Do your cats get along with him?
They have pretty much adopted him! Out of all my friends and family, my cats have taken to Kevin more than anyone else (probably for the same reasons I have!). Boots is more of a mama’s boy, following me around like a little baby, while Maika tends to be attached to Kevin at the hip. It’s very cute.
The strangest, funniest or hands-down greatest Lomographic experience you’ve ever had.
Lomography has given me an amazing chance to make friends in a way I never imagined! Not only have I formed many sincere friendships through meeting people on the site, but I’ve now had 2 chances to actually meet people in person (and there are upcoming opportunities currently in the making)! Kevin and I spent a week in June traveling all over the East Coast with Vtayeh—NYC, Philly, Baltimore, D.C….we even went skydiving together!—and back in December I was lucky enough to spend two weeks in Japan, where I met and spent time with Takuji. You can read about one of our lovely evenings in Tokyo here: http://thingsareimplied.blogspot.com/2010/12/izakaya-no-bangohan.html
The Japan trip was especially cool because coincidentally I was there for the Grand Opening Party for the new location of the Lomography Gallery Store in Tokyo. It was so surreal, standing in a room packed full of people I didn’t know, who spoke languages other than my own, yet we all had the same cameras around our necks, held our hands above our heads and took photos of each other and the crowded room, and posed together like we were the greatest of friends. The Lomography bond is immediate, and unlike anything else I have ever experienced, hands down.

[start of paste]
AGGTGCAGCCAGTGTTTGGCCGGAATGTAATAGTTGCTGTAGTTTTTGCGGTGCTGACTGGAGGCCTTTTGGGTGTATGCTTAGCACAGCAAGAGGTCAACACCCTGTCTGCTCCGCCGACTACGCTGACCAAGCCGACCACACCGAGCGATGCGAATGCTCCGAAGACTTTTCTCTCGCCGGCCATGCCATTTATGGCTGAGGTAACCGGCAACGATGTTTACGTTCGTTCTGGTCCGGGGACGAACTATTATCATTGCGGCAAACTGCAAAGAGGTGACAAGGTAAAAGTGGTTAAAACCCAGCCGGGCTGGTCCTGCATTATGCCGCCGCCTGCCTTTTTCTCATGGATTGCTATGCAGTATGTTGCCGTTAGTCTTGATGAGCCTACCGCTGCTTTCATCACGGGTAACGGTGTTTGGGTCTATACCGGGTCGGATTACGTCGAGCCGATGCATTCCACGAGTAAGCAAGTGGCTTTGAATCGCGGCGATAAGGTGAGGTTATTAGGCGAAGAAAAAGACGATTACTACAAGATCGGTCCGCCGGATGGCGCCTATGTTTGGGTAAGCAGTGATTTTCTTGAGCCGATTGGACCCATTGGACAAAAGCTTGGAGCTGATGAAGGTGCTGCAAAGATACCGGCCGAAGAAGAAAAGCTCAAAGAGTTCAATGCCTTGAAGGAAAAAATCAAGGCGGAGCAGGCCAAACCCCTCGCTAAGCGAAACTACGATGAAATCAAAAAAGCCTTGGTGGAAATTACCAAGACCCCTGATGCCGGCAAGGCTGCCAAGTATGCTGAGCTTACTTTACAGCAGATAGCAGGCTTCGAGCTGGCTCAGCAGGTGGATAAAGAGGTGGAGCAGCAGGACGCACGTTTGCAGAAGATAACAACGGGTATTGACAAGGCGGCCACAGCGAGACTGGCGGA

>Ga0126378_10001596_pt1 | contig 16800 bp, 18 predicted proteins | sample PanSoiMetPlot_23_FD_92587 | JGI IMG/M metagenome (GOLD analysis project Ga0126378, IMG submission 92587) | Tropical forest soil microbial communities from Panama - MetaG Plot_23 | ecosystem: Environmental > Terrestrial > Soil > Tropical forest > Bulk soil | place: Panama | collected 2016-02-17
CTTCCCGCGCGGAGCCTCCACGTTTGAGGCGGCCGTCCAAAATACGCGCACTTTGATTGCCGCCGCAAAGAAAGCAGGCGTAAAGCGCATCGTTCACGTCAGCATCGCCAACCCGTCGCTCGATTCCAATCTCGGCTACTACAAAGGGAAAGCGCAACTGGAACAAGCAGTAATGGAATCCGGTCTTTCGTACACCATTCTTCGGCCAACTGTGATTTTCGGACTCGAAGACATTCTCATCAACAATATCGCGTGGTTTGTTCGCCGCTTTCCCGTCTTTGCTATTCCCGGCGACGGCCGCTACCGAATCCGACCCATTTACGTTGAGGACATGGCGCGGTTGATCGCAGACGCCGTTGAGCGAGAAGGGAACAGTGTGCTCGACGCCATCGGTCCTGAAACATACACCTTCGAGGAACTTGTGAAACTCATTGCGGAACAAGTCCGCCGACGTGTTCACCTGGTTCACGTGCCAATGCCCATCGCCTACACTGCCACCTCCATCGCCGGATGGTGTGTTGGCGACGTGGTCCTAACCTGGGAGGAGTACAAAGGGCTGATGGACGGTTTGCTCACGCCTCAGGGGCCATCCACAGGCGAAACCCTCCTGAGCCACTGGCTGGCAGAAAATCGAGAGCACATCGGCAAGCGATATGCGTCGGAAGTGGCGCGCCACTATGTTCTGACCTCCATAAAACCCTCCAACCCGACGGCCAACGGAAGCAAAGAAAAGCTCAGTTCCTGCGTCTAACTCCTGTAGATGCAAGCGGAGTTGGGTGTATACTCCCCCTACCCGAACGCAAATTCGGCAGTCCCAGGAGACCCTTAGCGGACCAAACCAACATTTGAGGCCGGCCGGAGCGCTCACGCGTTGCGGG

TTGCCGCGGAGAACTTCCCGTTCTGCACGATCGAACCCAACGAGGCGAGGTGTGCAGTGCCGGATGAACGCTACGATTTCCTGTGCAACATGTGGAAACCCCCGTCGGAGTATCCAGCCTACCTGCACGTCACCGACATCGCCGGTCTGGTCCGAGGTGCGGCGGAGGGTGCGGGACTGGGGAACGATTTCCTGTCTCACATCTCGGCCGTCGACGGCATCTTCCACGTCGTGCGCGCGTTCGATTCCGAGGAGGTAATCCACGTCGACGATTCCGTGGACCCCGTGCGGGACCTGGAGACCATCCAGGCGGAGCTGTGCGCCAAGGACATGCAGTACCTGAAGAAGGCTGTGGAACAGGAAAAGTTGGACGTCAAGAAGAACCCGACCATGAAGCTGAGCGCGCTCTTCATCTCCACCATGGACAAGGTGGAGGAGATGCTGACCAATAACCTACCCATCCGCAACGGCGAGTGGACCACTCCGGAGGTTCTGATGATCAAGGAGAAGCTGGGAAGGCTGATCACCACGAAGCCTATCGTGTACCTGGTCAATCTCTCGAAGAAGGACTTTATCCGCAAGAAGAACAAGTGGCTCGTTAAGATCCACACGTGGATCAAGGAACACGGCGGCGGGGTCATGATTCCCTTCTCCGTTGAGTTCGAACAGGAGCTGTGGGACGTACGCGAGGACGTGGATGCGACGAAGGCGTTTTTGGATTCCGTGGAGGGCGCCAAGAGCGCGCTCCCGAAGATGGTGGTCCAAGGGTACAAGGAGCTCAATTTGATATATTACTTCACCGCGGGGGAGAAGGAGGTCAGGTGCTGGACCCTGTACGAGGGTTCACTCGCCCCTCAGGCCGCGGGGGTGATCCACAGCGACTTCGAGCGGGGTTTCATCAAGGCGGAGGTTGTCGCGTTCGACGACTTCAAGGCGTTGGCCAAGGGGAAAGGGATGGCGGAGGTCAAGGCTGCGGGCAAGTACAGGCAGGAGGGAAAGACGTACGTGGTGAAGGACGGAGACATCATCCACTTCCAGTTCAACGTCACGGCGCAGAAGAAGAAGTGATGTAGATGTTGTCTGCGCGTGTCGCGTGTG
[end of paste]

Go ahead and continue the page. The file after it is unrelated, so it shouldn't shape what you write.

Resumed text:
Can you leave us with tips on how to make the most out of the Tori Amos Diana F+?
Just like trying to understand great poetry or lyrics, such as Tori’s own songs, you can’t always force a concrete meaning or understanding out of things. Why does everything have to “make sense,” anyway? I think of those folks who look at a piece of art or read a poem and say, I don’t get it?…as if that’s a bad thing! Sometimes you gotta just let things be, and “meaning” doesn’t always have to be packaged up with a straight-forward, pretty little bow. I think this can apply to the Tori camera and to Lomo photos in general. Like the 8th and 9th rules, you don’t always have to know everything about what is going on. There is so much more to appreciate in aesthetic beauty—the way a word feels coming out of your mouth, or the process of composing a photograph with a film camera—that forcing definitions onto pieces of art sometimes takes away from what makes it art in the first place, especially Lomographic art. Feel the camera in your hands, let it be plastic and pretty and exactly what it wants to be, and by being fully in the moment, you’ll get photos that are completely honest and real.